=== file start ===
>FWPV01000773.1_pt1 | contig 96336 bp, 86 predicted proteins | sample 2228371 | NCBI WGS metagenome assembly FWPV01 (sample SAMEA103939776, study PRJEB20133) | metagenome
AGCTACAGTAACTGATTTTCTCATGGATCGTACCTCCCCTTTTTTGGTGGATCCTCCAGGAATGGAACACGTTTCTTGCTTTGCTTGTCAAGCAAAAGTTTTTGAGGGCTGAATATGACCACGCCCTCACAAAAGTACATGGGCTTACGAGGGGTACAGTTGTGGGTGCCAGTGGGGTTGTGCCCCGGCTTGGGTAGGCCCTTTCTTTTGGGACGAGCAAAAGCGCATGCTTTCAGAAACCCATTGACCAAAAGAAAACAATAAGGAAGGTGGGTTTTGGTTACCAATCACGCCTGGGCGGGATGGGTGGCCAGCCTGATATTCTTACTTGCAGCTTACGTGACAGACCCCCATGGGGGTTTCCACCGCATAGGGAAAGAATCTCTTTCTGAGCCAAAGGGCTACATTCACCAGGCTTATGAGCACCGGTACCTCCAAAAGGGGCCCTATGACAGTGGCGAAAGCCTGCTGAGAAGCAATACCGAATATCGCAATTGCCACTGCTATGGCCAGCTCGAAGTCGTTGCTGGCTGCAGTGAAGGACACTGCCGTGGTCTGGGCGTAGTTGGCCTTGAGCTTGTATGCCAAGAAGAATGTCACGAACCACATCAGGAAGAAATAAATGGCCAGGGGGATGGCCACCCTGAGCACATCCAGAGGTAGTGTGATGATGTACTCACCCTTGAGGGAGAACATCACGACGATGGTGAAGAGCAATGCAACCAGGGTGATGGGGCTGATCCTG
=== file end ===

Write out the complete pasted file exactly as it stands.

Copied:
>FWPV01000773.1_pt1 | contig 96336 bp, 86 predicted proteins | sample 2228371 | NCBI WGS metagenome assembly FWPV01 (sample SAMEA103939776, study PRJEB20133) | metagenome
AGCTACAGTAACTGATTTTCTCATGGATCGTACCTCCCCTTTTTTGGTGGATCCTCCAGGAATGGAACACGTTTCTTGCTTTGCTTGTCAAGCAAAAGTTTTTGAGGGCTGAATATGACCACGCCCTCACAAAAGTACATGGGCTTACGAGGGGTACAGTTGTGGGTGCCAGTGGGGTTGTGCCCCGGCTTGGGTAGGCCCTTTCTTTTGGGACGAGCAAAAGCGCATGCTTTCAGAAACCCATTGACCAAAAGAAAACAATAAGGAAGGTGGGTTTTGGTTACCAATCACGCCTGGGCGGGATGGGTGGCCAGCCTGATATTCTTACTTGCAGCTTACGTGACAGACCCCCATGGGGGTTTCCACCGCATAGGGAAAGAATCTCTTTCTGAGCCAAAGGGCTACATTCACCAGGCTTATGAGCACCGGTACCTCCAAAAGGGGCCCTATGACAGTGGCGAAAGCCTGCTGAGAAGCAATACCGAATATCGCAATTGCCACTGCTATGGCCAGCTCGAAGTCGTTGCTGGCTGCAGTGAAGGACACTGCCGTGGTCTGGGCGTAGTTGGCCTTGAGCTTGTATGCCAAGAAGAATGTCACGAACCACATCAGGAAGAAATAAATGGCCAGGGGGATGGCCACCCTGAGCACATCCAGAGGTAGTGTGATGATGTACTCACCCTTGAGGGAGAACATCACGACGATGGTGAAGAGCAATGCAACCAGGGTGATGGGGCTGATCCTG